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As we move from an imaginary load towards generator through a transmission line, we can see that real and imaginary part of that impedance changes. In fact, an ideal transmission line is comprised of inductors and capacitors. It can alter only the imaginary part of a load; how does the real part of the load change?

Once the transmission line becomes lossy, the constant gamma circle on Smith-chart gradually shrinks down to the center and meets the characteristic impedance. Can anyone explain how this happens?

Thanks in Advance!

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If you assume the load is purely reactive, its real part=0 or infinite and the reflection factor is 100%. The real part stays=0 when you rotate the line length in Smith's chart. You will never meet other real part circles with that reflection factor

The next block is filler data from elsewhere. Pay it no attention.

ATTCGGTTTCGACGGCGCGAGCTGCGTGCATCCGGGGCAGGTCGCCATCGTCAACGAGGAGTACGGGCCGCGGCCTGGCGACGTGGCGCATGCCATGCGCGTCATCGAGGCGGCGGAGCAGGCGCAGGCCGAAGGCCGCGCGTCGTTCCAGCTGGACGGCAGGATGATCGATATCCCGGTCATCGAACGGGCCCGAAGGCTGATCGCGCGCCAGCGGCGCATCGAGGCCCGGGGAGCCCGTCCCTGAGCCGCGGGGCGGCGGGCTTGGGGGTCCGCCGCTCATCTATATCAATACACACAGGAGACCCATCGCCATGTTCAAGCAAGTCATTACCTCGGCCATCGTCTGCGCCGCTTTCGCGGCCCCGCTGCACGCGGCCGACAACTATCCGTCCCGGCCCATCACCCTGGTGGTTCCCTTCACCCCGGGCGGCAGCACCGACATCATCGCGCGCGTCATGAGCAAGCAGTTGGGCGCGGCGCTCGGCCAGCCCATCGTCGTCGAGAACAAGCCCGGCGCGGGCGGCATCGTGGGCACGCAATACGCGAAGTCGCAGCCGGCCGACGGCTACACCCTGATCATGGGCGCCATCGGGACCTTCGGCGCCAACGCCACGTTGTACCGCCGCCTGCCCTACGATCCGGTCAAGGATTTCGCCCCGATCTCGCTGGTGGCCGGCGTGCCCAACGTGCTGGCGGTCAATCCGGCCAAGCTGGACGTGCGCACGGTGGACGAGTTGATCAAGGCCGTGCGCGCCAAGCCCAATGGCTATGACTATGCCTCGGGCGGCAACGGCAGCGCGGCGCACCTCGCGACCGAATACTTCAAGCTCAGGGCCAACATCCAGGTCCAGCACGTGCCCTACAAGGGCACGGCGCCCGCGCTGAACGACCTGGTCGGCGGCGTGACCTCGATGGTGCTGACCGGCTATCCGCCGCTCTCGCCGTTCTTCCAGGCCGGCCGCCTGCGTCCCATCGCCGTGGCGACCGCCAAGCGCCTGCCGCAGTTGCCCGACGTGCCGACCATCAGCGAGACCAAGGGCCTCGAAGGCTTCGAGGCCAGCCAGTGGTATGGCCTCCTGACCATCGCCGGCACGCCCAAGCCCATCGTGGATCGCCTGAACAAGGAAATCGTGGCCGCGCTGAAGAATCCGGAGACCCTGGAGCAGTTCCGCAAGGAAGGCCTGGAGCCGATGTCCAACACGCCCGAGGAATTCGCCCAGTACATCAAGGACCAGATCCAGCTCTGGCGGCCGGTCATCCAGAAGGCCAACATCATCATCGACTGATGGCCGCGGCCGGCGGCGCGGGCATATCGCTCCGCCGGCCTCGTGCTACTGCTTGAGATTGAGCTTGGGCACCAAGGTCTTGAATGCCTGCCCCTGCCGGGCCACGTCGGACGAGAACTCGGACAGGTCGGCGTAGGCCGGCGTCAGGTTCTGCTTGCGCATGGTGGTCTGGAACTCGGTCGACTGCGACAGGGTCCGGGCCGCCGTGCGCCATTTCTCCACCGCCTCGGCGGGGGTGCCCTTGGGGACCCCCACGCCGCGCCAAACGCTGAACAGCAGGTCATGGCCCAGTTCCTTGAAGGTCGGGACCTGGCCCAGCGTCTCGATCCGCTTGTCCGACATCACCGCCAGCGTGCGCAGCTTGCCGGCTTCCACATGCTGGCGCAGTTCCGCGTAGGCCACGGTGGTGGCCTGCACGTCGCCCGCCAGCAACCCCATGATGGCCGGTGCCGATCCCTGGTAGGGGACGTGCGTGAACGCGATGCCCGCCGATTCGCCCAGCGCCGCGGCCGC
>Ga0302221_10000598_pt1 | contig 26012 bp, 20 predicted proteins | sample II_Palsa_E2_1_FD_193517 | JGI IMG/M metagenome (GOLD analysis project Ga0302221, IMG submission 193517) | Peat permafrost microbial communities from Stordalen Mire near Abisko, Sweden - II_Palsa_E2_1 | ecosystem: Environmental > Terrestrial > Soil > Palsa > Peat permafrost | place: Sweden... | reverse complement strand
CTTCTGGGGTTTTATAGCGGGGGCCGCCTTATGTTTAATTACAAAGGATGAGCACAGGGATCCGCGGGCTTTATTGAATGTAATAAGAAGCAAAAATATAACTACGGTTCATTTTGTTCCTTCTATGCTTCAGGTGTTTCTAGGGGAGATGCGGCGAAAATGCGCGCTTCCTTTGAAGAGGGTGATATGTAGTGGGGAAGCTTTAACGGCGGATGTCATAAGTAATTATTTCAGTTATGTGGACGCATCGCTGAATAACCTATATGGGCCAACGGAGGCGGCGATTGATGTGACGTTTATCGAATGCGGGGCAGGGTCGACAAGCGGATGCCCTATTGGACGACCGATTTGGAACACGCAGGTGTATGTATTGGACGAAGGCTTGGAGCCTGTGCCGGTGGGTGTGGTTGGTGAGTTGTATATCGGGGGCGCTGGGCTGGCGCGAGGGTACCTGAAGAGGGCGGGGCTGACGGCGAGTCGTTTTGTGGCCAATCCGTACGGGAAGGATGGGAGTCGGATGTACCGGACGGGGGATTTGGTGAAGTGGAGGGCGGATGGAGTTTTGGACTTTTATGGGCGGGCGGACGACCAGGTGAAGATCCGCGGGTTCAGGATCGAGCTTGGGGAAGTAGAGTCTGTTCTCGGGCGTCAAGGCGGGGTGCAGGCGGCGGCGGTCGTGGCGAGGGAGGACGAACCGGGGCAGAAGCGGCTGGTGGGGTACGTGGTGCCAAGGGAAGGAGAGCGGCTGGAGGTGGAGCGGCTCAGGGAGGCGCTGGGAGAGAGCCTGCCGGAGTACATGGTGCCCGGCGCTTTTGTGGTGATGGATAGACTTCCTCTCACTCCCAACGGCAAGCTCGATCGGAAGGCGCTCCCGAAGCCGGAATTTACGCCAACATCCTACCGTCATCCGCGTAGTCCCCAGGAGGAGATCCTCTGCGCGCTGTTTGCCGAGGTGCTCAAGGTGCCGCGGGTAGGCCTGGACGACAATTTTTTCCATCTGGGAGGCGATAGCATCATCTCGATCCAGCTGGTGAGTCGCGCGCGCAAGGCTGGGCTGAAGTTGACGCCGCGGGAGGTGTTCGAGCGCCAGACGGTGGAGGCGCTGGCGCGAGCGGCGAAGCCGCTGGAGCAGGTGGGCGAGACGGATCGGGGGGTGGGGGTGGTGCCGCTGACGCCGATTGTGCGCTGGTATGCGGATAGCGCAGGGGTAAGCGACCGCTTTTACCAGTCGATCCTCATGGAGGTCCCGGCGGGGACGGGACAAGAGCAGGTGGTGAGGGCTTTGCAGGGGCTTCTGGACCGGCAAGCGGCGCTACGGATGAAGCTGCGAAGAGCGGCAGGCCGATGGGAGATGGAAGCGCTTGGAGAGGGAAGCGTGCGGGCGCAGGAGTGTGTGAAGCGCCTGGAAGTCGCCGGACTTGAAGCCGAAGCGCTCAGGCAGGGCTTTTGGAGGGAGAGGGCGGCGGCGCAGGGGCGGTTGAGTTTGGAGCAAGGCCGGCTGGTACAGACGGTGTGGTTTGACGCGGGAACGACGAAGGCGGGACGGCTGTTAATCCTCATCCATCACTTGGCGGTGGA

If you talk about general loads, not only pure reactances, you have a big false assumption "ideal transmission line is made of instructors and capacitors. It can alter only the imaginary part of a load"

Take a resistor, say 100 Ohms. Put it in parallel with an inductor whose impedance in the operating frequency is j100 Ohms. Calculate the total impedance phasor. It's about (50 + j50) Ohms; the real part has decreased substantially.

=> A resistor seen through a reactive network generally doesn't keep its real part.

I think you didn't see that the LC-model of ideal transmission line puts parts as well in parallel as in series with the load altough the visible metallic wire is only in series with the load.

The other question: Obviously nothing reflects when everything is dissipated in the line.

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  • \$\begingroup\$ Thanks for your Answer. Though i visualized transmission line as inductors and capacitors, i did not see that LC combination puts it in parallel too with the load. Yes , that can change the real part of the load. \$\endgroup\$ – Bth Sep 4 '18 at 16:58

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